JERUSALEM, Israel – Israel’s Institute for Biological Research (IIBR) will begin conducting human trials on its coronavirus vaccine by the end of the month.
Defense Minister Benny Gantz announced the progress after visiting the government-funded laboratory Monday night. He also met with Shmuel Shapira, the institute’s head.
“We are in a very significant moment. Prof. Shapira and the entire team did a fantastic job, they are the scientific frontier of the State of Israel and they have brought the vaccine to a stage where we can begin human trials soon,” Gantz said, adding that the vaccine will be called “Brilife.” The name comes from Hebrew. “Bri” is the Hebrew word for health, and “il” stands for “Israel” and “life.”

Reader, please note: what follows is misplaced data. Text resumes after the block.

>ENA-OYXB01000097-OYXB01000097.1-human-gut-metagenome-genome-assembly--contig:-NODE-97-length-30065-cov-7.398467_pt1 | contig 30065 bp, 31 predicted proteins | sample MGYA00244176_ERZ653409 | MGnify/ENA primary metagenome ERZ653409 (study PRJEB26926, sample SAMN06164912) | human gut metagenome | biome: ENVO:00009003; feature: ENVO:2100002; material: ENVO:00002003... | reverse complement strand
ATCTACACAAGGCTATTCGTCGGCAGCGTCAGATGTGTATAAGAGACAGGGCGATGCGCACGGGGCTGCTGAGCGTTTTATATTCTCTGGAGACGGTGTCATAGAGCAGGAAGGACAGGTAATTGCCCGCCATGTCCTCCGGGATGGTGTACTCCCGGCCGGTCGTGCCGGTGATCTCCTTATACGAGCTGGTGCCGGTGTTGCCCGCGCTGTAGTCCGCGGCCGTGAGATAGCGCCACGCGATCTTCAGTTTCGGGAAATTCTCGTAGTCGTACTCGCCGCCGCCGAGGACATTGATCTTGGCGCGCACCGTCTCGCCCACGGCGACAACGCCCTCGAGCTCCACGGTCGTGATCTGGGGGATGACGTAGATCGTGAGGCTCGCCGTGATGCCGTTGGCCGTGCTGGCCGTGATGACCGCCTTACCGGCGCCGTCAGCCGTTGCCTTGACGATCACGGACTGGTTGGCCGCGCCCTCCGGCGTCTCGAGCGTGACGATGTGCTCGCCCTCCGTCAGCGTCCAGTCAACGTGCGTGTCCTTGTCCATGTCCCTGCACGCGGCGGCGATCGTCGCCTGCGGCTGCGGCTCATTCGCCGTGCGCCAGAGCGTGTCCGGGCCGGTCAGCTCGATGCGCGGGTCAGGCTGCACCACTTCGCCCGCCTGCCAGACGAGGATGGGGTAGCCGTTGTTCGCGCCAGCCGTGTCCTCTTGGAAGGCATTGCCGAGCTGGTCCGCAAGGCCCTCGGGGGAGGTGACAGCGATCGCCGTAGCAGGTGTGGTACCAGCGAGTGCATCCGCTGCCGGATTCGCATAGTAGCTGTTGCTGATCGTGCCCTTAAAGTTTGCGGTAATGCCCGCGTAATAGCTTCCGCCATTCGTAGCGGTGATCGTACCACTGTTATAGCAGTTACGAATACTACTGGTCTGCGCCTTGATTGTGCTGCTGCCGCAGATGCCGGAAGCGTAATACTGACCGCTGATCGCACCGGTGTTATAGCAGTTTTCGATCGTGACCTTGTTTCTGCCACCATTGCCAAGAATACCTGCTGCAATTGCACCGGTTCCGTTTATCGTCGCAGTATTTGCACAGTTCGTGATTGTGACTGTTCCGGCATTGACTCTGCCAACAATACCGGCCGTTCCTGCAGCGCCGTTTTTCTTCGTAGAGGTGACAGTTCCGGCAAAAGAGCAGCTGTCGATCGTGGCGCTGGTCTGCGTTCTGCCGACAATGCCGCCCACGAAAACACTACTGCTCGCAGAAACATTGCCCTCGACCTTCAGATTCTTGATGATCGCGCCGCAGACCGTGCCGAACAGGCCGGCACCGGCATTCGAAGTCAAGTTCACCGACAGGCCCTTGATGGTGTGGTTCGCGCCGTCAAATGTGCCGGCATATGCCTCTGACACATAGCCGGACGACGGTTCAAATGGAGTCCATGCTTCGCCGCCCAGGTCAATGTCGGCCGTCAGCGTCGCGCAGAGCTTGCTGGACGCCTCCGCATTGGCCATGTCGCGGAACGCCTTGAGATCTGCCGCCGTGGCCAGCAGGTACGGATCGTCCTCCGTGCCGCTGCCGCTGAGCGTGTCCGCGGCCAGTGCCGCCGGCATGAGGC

“If this process succeeds, it will be great news for the State of Israel and maybe for all nations of the world,” Gantz said.
Prof. Shapira said the institute began working on the vaccine in early February and is almost complete.
The lab announced in June it had successfully completed trials on rodents.
The news comes as Israel’s infection rate continues to decrease following a crippling second lockdown. There are under 30,000 active cases in the country and more than 2,200 people have died.